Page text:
And Khatami and his supporters today still want us to believe democracy is just the rule of law and this has been my response:


Many of the monarchists like to blame Shah's fall on U.S. or the British.  The reality is that US and UK supported the inevitable when the time came, because the clergy were the only ones who could rule Iran at that time, thanks to Shah's eradication of secular democratic movement for over 30 years prior to the revolution.  In fact, US has approached the clergy in two ways depending on US interests at any given time, and also depending on the general world situation.  For example US, not only in its fight with the Soviet Union in the past, but even still now, appeases the Islamists when they see it fit, like they have done in Afghanistan, by calling for a new state with an Islamic tag long before the Loya Jirga.  Nonetheless, after Sept 11th, the US is distancing itself from the fundamentalist forces in the region, and these forces are more and more using terrorism, as their way of attacking progressive forces, and the Western interests.  This is what I wrote about the Sept 11th at the time of that tragic event:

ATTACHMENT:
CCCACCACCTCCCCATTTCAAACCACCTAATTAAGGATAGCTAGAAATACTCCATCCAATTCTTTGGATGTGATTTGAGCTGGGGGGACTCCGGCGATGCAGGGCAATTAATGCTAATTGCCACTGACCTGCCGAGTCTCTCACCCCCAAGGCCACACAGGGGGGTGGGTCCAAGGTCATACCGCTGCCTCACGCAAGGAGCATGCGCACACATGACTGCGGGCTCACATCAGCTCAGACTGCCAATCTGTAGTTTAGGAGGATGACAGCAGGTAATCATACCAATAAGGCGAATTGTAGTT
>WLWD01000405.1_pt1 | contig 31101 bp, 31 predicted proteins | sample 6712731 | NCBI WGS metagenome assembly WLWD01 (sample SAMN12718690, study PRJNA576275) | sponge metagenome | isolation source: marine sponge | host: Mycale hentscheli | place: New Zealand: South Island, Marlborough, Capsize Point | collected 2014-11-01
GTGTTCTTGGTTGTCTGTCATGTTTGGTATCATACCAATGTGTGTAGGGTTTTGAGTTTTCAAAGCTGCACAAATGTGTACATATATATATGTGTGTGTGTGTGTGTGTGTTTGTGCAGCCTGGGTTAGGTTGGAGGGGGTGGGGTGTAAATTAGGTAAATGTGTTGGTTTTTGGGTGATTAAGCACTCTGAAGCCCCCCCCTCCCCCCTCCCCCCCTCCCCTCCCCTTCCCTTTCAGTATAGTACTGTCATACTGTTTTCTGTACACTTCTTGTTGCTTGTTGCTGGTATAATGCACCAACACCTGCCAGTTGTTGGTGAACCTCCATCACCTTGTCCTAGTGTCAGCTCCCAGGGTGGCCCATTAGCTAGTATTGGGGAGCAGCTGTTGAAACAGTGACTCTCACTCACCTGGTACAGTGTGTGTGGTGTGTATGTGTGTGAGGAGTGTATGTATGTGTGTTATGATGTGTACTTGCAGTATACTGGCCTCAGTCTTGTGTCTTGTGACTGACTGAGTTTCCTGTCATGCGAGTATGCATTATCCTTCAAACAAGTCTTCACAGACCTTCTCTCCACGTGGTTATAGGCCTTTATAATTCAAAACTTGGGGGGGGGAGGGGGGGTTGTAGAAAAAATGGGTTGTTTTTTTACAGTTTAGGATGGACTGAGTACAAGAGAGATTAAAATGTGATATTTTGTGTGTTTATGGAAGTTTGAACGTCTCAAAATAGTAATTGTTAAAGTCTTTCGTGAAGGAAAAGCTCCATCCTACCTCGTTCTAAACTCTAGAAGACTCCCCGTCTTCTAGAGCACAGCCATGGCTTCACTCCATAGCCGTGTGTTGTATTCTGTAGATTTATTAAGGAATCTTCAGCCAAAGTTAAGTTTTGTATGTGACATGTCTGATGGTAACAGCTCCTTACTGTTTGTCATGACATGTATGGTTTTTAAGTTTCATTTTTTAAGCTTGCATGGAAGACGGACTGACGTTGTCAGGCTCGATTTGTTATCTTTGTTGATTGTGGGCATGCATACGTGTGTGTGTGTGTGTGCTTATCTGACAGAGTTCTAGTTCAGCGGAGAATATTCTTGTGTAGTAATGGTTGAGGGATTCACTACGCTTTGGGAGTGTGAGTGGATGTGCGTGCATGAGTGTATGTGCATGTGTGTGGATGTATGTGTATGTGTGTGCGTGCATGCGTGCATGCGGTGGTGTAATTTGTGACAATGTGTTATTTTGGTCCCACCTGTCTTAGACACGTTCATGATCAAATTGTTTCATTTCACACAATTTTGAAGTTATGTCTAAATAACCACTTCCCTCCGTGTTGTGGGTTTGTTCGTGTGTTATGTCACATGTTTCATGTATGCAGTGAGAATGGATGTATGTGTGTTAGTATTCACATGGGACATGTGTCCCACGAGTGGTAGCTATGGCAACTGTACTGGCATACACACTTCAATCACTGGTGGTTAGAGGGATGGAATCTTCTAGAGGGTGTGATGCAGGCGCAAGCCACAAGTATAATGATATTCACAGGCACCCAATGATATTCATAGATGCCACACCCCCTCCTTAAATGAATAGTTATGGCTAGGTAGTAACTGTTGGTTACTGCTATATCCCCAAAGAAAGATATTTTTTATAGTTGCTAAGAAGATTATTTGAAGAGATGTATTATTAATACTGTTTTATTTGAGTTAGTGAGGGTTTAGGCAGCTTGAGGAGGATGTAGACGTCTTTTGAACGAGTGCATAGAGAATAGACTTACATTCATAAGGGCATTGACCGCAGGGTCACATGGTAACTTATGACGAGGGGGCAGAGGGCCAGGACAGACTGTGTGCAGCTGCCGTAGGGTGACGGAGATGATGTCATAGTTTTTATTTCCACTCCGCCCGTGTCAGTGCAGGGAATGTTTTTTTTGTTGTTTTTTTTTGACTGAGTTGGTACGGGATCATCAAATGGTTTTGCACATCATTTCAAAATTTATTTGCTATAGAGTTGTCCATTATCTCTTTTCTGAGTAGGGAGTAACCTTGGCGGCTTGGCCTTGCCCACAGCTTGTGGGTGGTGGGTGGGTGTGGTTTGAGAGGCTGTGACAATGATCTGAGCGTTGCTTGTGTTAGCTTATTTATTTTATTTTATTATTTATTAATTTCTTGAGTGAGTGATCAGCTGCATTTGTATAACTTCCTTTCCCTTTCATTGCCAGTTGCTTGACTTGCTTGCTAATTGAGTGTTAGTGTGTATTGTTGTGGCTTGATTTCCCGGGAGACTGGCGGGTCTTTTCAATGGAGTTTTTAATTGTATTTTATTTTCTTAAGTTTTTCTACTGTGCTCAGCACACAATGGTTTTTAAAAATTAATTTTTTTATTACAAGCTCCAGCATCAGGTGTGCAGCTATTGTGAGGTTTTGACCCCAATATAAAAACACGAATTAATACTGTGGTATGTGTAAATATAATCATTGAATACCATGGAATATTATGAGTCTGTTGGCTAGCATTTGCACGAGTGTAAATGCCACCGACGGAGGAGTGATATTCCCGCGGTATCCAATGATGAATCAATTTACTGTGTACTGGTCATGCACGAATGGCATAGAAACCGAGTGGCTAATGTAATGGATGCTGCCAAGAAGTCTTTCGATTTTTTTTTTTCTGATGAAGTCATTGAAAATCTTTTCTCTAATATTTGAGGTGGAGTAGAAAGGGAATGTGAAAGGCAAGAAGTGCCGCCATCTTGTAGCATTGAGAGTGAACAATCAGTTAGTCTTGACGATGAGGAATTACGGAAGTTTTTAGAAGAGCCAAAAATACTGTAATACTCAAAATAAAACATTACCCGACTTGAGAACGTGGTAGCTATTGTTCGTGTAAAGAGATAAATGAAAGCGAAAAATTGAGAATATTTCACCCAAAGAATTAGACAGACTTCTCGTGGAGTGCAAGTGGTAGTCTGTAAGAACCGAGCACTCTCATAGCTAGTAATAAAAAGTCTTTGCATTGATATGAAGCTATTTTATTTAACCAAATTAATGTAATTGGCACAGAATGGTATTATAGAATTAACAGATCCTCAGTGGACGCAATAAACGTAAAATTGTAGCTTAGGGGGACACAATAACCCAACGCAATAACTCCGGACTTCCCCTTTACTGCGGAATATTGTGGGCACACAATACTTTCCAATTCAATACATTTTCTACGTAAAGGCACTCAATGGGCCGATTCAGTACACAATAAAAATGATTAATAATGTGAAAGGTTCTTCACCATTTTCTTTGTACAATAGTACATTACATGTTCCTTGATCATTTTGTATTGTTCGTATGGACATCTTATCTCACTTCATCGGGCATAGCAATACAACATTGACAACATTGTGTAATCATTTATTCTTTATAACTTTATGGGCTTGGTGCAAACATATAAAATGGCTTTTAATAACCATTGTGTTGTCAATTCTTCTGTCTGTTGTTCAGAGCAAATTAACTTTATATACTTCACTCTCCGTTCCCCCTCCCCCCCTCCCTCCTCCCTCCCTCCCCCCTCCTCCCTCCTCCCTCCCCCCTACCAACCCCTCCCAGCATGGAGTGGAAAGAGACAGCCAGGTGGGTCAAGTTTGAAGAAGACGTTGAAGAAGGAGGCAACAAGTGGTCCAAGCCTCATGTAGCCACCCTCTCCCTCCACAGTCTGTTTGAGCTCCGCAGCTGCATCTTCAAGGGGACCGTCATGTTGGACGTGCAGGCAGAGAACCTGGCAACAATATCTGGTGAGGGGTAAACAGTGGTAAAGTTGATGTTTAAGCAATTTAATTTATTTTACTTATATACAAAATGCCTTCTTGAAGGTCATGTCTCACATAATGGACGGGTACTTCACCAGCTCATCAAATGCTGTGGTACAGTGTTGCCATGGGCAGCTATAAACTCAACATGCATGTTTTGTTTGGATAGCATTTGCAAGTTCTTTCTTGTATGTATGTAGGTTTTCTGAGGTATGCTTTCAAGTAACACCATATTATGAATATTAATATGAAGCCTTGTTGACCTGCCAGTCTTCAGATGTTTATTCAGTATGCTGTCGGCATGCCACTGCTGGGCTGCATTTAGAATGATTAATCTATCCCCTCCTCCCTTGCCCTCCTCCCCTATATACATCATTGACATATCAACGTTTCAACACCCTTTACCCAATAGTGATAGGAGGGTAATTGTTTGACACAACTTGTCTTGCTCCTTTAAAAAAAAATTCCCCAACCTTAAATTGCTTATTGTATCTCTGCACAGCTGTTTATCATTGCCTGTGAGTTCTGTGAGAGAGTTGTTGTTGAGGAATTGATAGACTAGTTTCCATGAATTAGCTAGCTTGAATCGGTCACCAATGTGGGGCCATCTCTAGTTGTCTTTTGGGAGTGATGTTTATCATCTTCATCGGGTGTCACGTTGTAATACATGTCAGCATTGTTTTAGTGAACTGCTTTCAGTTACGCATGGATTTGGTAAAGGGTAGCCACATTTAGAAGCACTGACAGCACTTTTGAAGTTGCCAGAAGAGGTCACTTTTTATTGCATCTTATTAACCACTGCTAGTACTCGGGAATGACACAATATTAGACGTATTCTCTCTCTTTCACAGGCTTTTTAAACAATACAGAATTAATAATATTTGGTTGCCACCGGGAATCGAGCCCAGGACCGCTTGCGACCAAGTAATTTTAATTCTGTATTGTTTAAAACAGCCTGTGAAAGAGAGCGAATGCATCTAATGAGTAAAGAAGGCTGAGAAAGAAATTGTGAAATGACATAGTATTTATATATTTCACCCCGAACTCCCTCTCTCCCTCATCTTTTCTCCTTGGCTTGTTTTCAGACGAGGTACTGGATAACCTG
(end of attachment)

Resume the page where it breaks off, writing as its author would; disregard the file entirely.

Today, Saudi Arabia is going thru a similar process as Iran's 1979 Revolution.  The fear of the West is that the fundamentalists can take over Saudi Arabia by a revolt or a coup and in a post-911, this is a danger for the US.  The rulers of Saudi Arabia keep appeasing the fundamentalists.  They think the lesson of Iran is to appease the fundamentalists more than what the Shah did, instead of seeing the true lesson of Iran, which is, to endorse democracy, progress, and secularism, so that the secular and democratic forces can create their own organizations, which may support constitutional monarchy or may support forming a democratic republic in Saudi Arabia, and these organizations would be the real block to any retrogressive takeover of power by the Islamist fundamentalists.